What most Africans don’t know is that the ANC was similar to a continental liberation movement not only in South Africa but almost across the whole Sub-Saharan region. It was a Black Movement that transcended regional and national borders at the time.
District and provincial centers were organized at various locales and so to be effective Kaunda thought he needed to be in a place where most people were familiar with his passion and norms. He thus left the Copperbelt and went back to the Northern Province where he quickly rose through the ranks.
Harry Mwaanga Nkumbula was the national president for the Zambian Chapter of ANC and he immediately noticed Kaunda accolades. Kenneth D Kaunda was asked to move to Lusaka in 1953 as Secretary General under the Nkumbula presidency.
In 1957 Kaunda traveled to India and met Mohandas Gandhi and was forever deeply influenced by the nonviolent civil disobedience principles he had devised and saw them as a way of leading the liberation struggle in his own nation.
Upon returning home, he shared both his passion and principles he had learnt from Gandhi with his boss (Nkumbula) but the later was seen more as an appeaser of whites more than a freedom fighter.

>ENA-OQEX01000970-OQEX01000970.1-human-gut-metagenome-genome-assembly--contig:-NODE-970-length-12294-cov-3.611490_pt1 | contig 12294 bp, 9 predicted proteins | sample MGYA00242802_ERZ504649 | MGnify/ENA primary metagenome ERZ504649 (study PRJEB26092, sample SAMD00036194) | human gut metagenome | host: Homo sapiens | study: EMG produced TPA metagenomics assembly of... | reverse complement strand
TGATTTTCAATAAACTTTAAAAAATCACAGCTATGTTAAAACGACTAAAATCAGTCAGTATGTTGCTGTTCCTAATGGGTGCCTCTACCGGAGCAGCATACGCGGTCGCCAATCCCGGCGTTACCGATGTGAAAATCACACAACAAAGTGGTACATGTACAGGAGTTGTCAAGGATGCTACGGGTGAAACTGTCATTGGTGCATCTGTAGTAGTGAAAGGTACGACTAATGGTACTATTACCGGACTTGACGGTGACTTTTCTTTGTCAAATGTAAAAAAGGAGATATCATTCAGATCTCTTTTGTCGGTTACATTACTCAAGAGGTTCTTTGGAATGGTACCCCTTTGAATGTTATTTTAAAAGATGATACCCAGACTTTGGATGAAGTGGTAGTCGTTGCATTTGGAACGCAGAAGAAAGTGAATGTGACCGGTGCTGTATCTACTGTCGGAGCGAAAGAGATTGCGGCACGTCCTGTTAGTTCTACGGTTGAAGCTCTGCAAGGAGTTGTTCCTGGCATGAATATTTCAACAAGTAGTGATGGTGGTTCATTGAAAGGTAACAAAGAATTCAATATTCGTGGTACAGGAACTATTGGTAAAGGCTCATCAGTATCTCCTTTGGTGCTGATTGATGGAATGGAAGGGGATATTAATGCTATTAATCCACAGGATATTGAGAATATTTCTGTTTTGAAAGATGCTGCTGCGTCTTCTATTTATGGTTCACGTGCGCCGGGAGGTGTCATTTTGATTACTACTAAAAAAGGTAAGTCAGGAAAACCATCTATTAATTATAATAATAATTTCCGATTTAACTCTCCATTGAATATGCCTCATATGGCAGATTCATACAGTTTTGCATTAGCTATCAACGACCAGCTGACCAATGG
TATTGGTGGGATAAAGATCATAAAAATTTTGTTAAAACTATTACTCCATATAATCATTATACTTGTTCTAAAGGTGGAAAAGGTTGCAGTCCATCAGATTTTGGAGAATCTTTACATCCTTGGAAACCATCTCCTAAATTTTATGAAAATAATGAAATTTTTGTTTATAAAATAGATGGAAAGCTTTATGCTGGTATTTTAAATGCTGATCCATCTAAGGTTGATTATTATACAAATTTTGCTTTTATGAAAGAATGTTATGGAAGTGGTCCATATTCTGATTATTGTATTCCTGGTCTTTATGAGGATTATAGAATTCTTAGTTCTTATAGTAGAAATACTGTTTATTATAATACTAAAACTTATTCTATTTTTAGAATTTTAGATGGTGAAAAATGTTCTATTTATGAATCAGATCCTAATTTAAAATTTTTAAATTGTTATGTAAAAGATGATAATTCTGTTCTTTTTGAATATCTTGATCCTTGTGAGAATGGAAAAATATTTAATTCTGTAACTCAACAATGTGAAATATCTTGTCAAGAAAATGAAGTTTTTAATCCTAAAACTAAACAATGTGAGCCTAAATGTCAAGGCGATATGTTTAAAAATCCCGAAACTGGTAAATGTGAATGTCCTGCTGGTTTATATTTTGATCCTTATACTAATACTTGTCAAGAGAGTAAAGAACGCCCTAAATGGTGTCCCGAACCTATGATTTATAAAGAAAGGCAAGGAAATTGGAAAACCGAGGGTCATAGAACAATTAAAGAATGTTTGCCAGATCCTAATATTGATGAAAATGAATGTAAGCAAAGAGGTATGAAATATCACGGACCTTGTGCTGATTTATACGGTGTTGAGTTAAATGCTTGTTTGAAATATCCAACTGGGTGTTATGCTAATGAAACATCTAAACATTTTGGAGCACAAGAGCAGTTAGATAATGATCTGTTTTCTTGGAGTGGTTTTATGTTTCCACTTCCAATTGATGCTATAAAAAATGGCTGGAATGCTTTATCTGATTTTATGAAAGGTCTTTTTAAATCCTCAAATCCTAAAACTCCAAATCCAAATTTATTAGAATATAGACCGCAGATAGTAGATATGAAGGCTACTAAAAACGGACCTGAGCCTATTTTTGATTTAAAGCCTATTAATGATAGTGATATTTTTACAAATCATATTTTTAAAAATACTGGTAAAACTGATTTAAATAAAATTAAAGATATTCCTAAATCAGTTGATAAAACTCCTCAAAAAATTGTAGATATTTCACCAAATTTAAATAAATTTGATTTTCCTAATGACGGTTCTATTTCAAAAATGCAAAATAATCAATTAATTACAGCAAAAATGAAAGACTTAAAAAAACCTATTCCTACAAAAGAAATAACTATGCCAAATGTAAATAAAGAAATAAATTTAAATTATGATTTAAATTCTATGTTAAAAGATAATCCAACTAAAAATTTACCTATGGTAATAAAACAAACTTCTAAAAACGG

It is believed that Nkumbula’s attitude emanated from a series of prison stints he was forced to survive with Kaunda during the time he became Secretary General. They were frequently in and out of prison for brief periods between 1953 and 1958.
The fire in Kaunda’s belly was too much and his boss’ reluctance was not helping, so he broke camps with Nkumbula to form his new party called Zambia African National Union in 1958 a year after trying to get Nkumbula and company on board with the nonviolent movement.
To the contrary nor sooner had Kaunda formed his Zambia African National Union in 1958 than he had actually abandoned his nonviolent rule. Between 1958 and 1959 his party was at the center of the famous Cha Cha Cha movement which included burning schools, blocking roads, work walk outs and other arm twisting programs aimed at the white supremacists.